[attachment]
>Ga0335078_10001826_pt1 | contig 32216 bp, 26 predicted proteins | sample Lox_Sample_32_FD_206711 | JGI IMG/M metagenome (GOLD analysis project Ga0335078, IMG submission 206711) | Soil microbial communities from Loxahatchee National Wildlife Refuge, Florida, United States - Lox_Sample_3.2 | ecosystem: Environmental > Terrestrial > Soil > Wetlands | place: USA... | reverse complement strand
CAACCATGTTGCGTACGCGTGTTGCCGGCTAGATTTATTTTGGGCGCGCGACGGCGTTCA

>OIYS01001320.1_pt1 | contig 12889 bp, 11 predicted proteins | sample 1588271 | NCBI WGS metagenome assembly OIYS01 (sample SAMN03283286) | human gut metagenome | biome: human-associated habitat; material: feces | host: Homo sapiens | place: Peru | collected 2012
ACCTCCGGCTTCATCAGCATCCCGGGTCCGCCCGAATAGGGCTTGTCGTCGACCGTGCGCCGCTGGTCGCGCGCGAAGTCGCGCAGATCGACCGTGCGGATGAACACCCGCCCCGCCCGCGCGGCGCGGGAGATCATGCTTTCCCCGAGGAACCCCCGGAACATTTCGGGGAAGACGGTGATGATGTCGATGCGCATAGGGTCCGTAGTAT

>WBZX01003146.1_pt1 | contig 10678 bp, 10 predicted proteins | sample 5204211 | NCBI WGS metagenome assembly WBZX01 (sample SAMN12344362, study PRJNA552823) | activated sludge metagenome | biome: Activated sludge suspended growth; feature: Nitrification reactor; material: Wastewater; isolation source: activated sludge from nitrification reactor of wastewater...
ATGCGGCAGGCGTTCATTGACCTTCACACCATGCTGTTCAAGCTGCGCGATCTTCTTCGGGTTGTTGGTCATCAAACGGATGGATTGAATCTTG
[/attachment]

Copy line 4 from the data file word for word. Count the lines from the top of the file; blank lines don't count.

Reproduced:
ACCTCCGGCTTCATCAGCATCCCGGGTCCGCCCGAATAGGGCTTGTCGTCGACCGTGCGCCGCTGGTCGCGCGCGAAGTCGCGCAGATCGACCGTGCGGATGAACACCCGCCCCGCCCGCGCGGCGCGGGAGATCATGCTTTCCCCGAGGAACCCCCGGAACATTTCGGGGAAGACGGTGATGATGTCGATGCGCATAGGGTCCGTAGTAT